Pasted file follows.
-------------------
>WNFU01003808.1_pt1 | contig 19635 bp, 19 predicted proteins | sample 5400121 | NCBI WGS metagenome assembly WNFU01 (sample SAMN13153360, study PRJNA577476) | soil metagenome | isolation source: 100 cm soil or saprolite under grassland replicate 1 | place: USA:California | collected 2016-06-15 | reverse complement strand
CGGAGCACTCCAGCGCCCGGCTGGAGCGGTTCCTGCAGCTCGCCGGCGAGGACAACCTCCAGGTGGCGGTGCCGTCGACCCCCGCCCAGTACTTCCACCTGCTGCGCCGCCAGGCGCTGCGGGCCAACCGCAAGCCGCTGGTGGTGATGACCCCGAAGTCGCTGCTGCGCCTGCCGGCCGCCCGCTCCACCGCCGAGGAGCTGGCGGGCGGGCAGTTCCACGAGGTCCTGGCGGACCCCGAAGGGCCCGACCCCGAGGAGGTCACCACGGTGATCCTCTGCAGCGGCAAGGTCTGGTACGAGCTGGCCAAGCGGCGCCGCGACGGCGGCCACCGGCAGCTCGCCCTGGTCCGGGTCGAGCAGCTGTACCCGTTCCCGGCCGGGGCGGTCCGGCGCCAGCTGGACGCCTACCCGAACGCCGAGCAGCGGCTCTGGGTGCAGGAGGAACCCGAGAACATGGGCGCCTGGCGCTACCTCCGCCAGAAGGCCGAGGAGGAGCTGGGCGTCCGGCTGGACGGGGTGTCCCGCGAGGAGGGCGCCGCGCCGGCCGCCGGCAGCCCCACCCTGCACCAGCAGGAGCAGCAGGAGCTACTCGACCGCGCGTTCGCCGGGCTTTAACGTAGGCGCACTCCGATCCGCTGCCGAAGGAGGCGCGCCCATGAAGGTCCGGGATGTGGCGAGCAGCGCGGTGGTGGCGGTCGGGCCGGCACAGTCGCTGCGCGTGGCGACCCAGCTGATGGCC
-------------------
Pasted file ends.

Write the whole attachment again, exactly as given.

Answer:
>WNFU01003808.1_pt1 | contig 19635 bp, 19 predicted proteins | sample 5400121 | NCBI WGS metagenome assembly WNFU01 (sample SAMN13153360, study PRJNA577476) | soil metagenome | isolation source: 100 cm soil or saprolite under grassland replicate 1 | place: USA:California | collected 2016-06-15 | reverse complement strand
CGGAGCACTCCAGCGCCCGGCTGGAGCGGTTCCTGCAGCTCGCCGGCGAGGACAACCTCCAGGTGGCGGTGCCGTCGACCCCCGCCCAGTACTTCCACCTGCTGCGCCGCCAGGCGCTGCGGGCCAACCGCAAGCCGCTGGTGGTGATGACCCCGAAGTCGCTGCTGCGCCTGCCGGCCGCCCGCTCCACCGCCGAGGAGCTGGCGGGCGGGCAGTTCCACGAGGTCCTGGCGGACCCCGAAGGGCCCGACCCCGAGGAGGTCACCACGGTGATCCTCTGCAGCGGCAAGGTCTGGTACGAGCTGGCCAAGCGGCGCCGCGACGGCGGCCACCGGCAGCTCGCCCTGGTCCGGGTCGAGCAGCTGTACCCGTTCCCGGCCGGGGCGGTCCGGCGCCAGCTGGACGCCTACCCGAACGCCGAGCAGCGGCTCTGGGTGCAGGAGGAACCCGAGAACATGGGCGCCTGGCGCTACCTCCGCCAGAAGGCCGAGGAGGAGCTGGGCGTCCGGCTGGACGGGGTGTCCCGCGAGGAGGGCGCCGCGCCGGCCGCCGGCAGCCCCACCCTGCACCAGCAGGAGCAGCAGGAGCTACTCGACCGCGCGTTCGCCGGGCTTTAACGTAGGCGCACTCCGATCCGCTGCCGAAGGAGGCGCGCCCATGAAGGTCCGGGATGTGGCGAGCAGCGCGGTGGTGGCGGTCGGGCCGGCACAGTCGCTGCGCGTGGCGACCCAGCTGATGGCC